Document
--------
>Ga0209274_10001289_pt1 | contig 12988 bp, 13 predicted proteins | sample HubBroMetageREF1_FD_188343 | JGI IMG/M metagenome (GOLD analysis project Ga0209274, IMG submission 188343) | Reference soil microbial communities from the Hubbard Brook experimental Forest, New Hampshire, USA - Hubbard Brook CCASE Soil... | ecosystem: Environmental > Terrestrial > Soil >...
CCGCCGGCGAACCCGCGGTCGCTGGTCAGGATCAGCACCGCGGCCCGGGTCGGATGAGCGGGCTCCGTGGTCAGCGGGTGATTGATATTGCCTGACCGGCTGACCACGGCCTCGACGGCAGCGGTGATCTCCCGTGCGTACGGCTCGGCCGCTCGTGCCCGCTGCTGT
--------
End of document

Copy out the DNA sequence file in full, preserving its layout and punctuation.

>Ga0209274_10001289_pt1 | contig 12988 bp, 13 predicted proteins | sample HubBroMetageREF1_FD_188343 | JGI IMG/M metagenome (GOLD analysis project Ga0209274, IMG submission 188343) | Reference soil microbial communities from the Hubbard Brook experimental Forest, New Hampshire, USA - Hubbard Brook CCASE Soil... | ecosystem: Environmental > Terrestrial > Soil >...
CCGCCGGCGAACCCGCGGTCGCTGGTCAGGATCAGCACCGCGGCCCGGGTCGGATGAGCGGGCTCCGTGGTCAGCGGGTGATTGATATTGCCTGACCGGCTGACCACGGCCTCGACGGCAGCGGTGATCTCCCGTGCGTACGGCTCGGCCGCTCGTGCCCGCTGCTGT